Fortuna Weeks

Central Saint Martins Jewellery 2014 - I

For the second year, we have been working with Central Saint Martins, the leading art and design centre based in London.

Our collaboration gives the student designers an opportunity to experience designing with pearls for their final year work, which is showcased at a sparkling Jewellery Awards Evening on 19th June. We will be awarding our Winterson Prize to one of the students for 'The Best Use of Pearls'.

The designs are also open to the public at CSM during June 18-22nd.

Here we feature the first in a four part series of short interviews with designers from the CSM Jewellery 2014 show, including in this article – Eleonora D'Ottavi, Elizabeth Lee, Emma Duckers, Felicia Swartling and Fortuna Weeks.

Read about some of the other designers in Part IIPart III and Part IV of our interviews here. Discover the Winner of the Winterson Prize 2014 here.


Eleonora D'Ottavi


Tell us a little bit about yourself.

I am Italian although I have lived both in London and Geneva. In Geneva I became an intern in Christie’s jewellery department where I discovered Fine Jewellery. Since then I have been designing Contemporary/Fine jewellery.

What was the inspiration for this collection?

I wanted to create a collection which would transfer my personality and individuality into pieces of jewellery.

What have you discovered about working with pearls?

While writing my dissertation on the history of pearls I discovered that although natural pearls are incredibly symbolic, freshwater pearls are still without meaning even though they are just as beautiful.

What is it that makes a piece of jewellery a design classic?

I am not sure how to explain this, but there are some pieces of jewellery which make whoever is wearing them radiant, no matter what their age or style (both of the person and jewel). These are what I would consider a classic.

Which designer or artist do you most admire?


Name one jewellery toolbox essential that you can’t live without.

An antiseptic cream for burns.


Elizabeth Lee


Tell us a little bit about yourself.

I am half Chinese, half Taiwanese, born and raised in London. I have studied at Central Saint Martins since foundation, initially wanting to study fashion design and eventually becoming inspired by jewellery through product design.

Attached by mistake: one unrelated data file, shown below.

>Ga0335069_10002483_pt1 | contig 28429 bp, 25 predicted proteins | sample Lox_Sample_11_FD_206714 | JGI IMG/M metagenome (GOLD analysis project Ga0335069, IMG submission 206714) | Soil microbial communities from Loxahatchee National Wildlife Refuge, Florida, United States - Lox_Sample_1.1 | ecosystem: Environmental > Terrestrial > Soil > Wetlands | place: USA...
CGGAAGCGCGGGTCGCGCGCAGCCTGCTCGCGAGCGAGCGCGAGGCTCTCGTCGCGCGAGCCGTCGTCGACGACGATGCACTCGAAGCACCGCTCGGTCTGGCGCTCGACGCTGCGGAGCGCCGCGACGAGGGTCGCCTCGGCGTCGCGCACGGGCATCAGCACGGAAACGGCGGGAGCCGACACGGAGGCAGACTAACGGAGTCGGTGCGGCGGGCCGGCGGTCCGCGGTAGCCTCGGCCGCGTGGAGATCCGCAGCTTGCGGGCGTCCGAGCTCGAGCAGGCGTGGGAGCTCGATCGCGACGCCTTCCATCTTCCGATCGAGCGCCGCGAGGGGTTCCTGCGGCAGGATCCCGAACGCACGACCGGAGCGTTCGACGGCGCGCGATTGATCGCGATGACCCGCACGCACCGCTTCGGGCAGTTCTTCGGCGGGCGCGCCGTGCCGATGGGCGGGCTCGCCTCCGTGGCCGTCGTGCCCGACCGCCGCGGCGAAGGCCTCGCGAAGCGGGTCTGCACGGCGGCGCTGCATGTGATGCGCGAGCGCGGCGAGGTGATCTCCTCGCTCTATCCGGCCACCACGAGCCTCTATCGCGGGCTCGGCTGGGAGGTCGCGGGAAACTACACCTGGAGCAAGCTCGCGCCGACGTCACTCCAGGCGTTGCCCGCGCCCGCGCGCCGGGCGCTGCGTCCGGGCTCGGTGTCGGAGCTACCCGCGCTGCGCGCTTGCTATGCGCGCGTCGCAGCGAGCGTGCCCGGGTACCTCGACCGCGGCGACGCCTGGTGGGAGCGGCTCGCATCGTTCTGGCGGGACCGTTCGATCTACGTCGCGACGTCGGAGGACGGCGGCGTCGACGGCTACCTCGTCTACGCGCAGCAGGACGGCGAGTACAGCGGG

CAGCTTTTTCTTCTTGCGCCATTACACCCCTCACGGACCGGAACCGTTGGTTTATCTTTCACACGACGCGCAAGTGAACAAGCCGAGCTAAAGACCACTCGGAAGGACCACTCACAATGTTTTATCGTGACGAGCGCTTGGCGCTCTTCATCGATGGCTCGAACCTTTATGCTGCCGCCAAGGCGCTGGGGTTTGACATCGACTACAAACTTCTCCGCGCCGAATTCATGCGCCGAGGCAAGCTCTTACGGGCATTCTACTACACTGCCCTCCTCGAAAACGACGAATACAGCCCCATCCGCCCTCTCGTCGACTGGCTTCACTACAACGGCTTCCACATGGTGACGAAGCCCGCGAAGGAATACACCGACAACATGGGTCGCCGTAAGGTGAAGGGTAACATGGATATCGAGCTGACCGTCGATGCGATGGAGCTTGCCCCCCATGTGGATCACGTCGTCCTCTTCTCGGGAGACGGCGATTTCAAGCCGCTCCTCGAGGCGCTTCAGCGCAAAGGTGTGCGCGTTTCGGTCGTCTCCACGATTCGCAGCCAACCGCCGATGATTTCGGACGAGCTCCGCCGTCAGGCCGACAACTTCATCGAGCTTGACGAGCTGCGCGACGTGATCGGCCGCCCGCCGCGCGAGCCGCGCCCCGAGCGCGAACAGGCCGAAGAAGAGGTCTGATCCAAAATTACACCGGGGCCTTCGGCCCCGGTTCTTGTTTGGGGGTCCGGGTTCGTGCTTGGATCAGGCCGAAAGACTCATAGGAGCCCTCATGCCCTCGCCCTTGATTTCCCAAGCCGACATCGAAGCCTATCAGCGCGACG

What was the inspiration for this collection?

The concept of my collection entitled “Play” is based on the idea of finding the beauty in objects by looking at the finer details we often dismiss. Merging cosmetics into jewellery became the main source of inspiration as the notion surrounding makeup defines play.

What have you discovered about working with pearls? 

Pearls come in many sizes and shapes, each having its own unique character and lustre. For a few of my pieces, I worked with inlay and found that the rainbow shine could be reignited with a touch of water to recreate its mesmerizing appearance.

What’s next for you after CSM?

Designing anything product related for a company. Perhaps somewhere abroad!

What is your most treasured piece of jewellery?

A Yves Behar watch. The design is minimal and so innovative and beautiful!

Which designer or artist do you most admire?

Oki Sato for NENDO


Emma Duckers


Tell us a little bit about yourself

I am a designer who is looking to alter some of the grey in today’s world.

What was the inspiration for this collection?

The impact of heart disease has been the driving force behind this collection, as it is a matter close to my own heart. This collection is to raise funds for research aimed at conquering Cardiovascular Disease, the biggest killer within the United Kingdom.

There is a focus on the dual aspect of the heart: ‘two pairs of two different kinds of chamber, two types of blood- oxygenated and deoxygenated, red and blue, two sides, two return journeys, two types of vessel: artery and vein; all with a unification in purpose’ (L.Young, The Book of the Heart, 2002).

The series of pearl pieces focuses on the circulation of the blood around the heart. The lathed and milled interlocking sections illustrate the inter workings of the heart, whilst also allowing the neckpieces to have a dual wearability factor. Taking a broad view into a healthy heart, through to the digression experienced with Cardiovascular Disease.

The collection has been informed by the scientific advancements made in the study of the treatment of heart disease up until the present day. It also makes a nod to the fact that this is part of an on-going process. We are not at the end of the road yet and the collection celebrates innovation and advancement as abstract ideas by themselves, whilst also translating into a striking, wearable, considered pieces.

What have you discovered about working with pearls?